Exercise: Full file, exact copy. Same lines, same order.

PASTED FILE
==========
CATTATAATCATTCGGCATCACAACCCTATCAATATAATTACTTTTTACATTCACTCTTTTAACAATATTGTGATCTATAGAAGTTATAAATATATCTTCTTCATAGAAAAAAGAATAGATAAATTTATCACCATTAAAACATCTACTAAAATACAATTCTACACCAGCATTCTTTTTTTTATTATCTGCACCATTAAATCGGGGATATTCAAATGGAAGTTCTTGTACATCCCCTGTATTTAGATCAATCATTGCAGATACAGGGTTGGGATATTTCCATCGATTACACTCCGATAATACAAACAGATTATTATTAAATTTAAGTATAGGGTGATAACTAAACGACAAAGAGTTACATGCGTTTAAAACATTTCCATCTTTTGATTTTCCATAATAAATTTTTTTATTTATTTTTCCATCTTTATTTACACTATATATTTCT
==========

CATTATAATCATTCGGCATCACAACCCTATCAATATAATTACTTTTTACATTCACTCTTTTAACAATATTGTGATCTATAGAAGTTATAAATATATCTTCTTCATAGAAAAAAGAATAGATAAATTTATCACCATTAAAACATCTACTAAAATACAATTCTACACCAGCATTCTTTTTTTTATTATCTGCACCATTAAATCGGGGATATTCAAATGGAAGTTCTTGTACATCCCCTGTATTTAGATCAATCATTGCAGATACAGGGTTGGGATATTTCCATCGATTACACTCCGATAATACAAACAGATTATTATTAAATTTAAGTATAGGGTGATAACTAAACGACAAAGAGTTACATGCGTTTAAAACATTTCCATCTTTTGATTTTCCATAATAAATTTTTTTATTTATTTTTCCATCTTTATTTACACTATATATTTCT